• You have limited access to data or labeled data, making it challenging to train a machine learning model effectively.

How Machine Learning Works

Now that we have a better grip on what machine learning is, its history, and when we should use it, we’re going to explore how machine learning actually works – along with how you should approach building your own machine learning models.

Data Preparation and Preprocessing

Data preparation and preprocessing are the cornerstone of successful machine learning projects and are typically among the first steps in the process. They involve cleaning, transforming, and organizing raw data to make it suitable for training and evaluation.

Data preparation plays a crucial role in machine learning. It ensures that the data used for training is of high quality, which, in turn, leads to accurate model results. During data preparation, features are engineered to make the model perform better. It also helps the model adapt to new, unseen data, making it more practical for real-world use. Data preparation helps lay a strong foundation for machine learning models, ensuring they can make reliable predictions and decisions.

Key Steps in Data Preprocessing

Data preprocessing involves several key steps:

  • Data Cleaning: Removing or handling missing values, outliers, and errors. For example, in a dataset of patient records, handling missing age values by ascribing them to the mean age.
  • Feature Engineering: Creating new features or transforming existing ones to capture relevant information. For instance, in a text analysis project, converting text data into numerical features using techniques like TF-IDF (“Term Frequency-Inverse Document Frequency”).
  • Data Scaling: Scaling features to a common range (between 0 and 1, etc.) to ensure that features with larger ranges don’t dominate the learning process.
  • Encoding Categorical Data: Converting categorical variables into numerical form, often using techniques like “one-hot encoding” (a representation method that converts categorical variables into a binary vector, where each category is represented by a unique binary value, and all others are set to zero, which enables machine learning algorithms to work with categorical data). For instance, transforming “red,” “green,” and “blue” categories into binary features.

Data Preprocessing, In Action

Let’s walk through a real-world example that brings these concepts to life – predicting house prices based on features like square footage, number of bedrooms, and neighborhood. In this case, data preprocessing might involve:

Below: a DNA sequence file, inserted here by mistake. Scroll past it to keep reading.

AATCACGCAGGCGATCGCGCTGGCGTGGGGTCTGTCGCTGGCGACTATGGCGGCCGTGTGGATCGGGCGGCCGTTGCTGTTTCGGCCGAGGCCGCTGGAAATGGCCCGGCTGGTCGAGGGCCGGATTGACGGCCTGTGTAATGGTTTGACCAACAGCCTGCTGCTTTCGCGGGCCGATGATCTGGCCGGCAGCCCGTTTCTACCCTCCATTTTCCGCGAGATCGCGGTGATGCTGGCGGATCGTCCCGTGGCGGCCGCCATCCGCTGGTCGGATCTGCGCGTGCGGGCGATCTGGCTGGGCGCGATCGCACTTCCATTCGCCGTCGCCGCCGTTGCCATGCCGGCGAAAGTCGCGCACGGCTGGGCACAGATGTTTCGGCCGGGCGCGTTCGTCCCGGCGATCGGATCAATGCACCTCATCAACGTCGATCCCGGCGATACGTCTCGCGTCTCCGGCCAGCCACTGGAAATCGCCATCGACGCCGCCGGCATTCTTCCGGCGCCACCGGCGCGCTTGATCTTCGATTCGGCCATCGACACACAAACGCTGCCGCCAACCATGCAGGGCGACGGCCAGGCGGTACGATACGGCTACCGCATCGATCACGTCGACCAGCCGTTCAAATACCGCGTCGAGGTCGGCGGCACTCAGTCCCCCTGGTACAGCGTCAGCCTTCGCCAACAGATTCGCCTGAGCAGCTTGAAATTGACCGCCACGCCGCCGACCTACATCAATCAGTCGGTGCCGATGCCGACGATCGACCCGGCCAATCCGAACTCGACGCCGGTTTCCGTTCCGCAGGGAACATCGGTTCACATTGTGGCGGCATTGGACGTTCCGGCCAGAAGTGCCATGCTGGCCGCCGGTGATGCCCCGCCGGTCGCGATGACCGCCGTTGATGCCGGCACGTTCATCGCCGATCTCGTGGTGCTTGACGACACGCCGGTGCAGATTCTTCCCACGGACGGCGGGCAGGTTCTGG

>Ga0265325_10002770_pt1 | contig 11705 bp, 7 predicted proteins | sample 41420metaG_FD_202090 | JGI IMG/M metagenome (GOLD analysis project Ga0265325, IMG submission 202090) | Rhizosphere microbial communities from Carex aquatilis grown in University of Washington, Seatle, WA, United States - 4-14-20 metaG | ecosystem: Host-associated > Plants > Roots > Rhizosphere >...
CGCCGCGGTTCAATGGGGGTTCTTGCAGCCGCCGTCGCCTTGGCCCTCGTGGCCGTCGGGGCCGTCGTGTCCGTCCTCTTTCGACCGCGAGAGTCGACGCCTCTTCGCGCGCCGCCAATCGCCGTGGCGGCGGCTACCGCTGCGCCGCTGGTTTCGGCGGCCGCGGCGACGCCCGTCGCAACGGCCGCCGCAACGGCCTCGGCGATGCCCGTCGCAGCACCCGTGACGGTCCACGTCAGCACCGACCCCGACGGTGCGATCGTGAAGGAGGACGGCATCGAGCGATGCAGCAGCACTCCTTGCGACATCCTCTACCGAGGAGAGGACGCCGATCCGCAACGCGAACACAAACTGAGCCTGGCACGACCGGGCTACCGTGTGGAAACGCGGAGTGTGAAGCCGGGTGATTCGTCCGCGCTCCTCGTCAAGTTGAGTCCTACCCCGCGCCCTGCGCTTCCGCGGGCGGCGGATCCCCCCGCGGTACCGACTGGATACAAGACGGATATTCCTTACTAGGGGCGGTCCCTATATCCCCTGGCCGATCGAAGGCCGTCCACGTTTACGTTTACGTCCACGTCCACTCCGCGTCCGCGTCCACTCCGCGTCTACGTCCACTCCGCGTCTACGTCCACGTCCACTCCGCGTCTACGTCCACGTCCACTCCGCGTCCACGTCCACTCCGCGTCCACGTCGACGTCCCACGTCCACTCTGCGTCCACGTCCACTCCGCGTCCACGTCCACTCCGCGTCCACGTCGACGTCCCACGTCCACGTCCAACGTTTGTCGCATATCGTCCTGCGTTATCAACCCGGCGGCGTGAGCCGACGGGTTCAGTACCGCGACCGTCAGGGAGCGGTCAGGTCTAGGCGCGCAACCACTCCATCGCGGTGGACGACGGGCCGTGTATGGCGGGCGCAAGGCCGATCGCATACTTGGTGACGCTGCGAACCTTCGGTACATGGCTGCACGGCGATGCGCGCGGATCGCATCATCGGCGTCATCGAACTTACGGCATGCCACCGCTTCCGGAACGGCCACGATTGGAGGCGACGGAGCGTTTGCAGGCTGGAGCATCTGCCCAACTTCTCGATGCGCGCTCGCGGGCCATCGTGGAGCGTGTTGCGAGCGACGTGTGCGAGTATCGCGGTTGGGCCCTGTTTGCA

• Data Cleaning: Handling missing values in square footage or bedrooms by replacing them with median values.
  • Feature Engineering: Creating a new feature representing the ratio of square footage to the number of bedrooms.
  • Data Scaling: Scaling all feature values to a common range to ensure they have equal importance.

Building Machine Learning Models

Training, Testing, and Model Evaluation

In the machine learning workflow, the training phase involves the model learning from the provided training data. During this stage, the model adjusts its internal parameters through iterative processes to minimize prediction errors, effectively capturing patterns and relationships within the data. Once the training is complete, the model’s performance is assessed in the testing phase, where it encounters a separate dataset known as testing data. This evaluation process allows us to gauge how effectively the model generalizes its learned knowledge to make predictions on new, unexpected examples, providing valuable insights into its overall performance and reliability.

Understanding Model Evaluation Metrics

Model evaluation metrics are important tools for assessing the performance of machine learning models. These metrics play a pivotal role in understanding how well a model is performing on a given task to help identify areas for improvement. Typically, issues in models fall into one of two categories: classification (which involves assigning data points to discrete categories), or regression (which deals with predicting continuous numerical values). Here are some examples of which evaluation metrics to lean on for each.

For classification problems:

  • Accuracy: Accuracy is perhaps the most intuitive metric, measuring the proportion of correctly classified instances out of the total. While it provides a general sense of model performance, it may not be suitable for imbalanced datasets where one class dominates the others.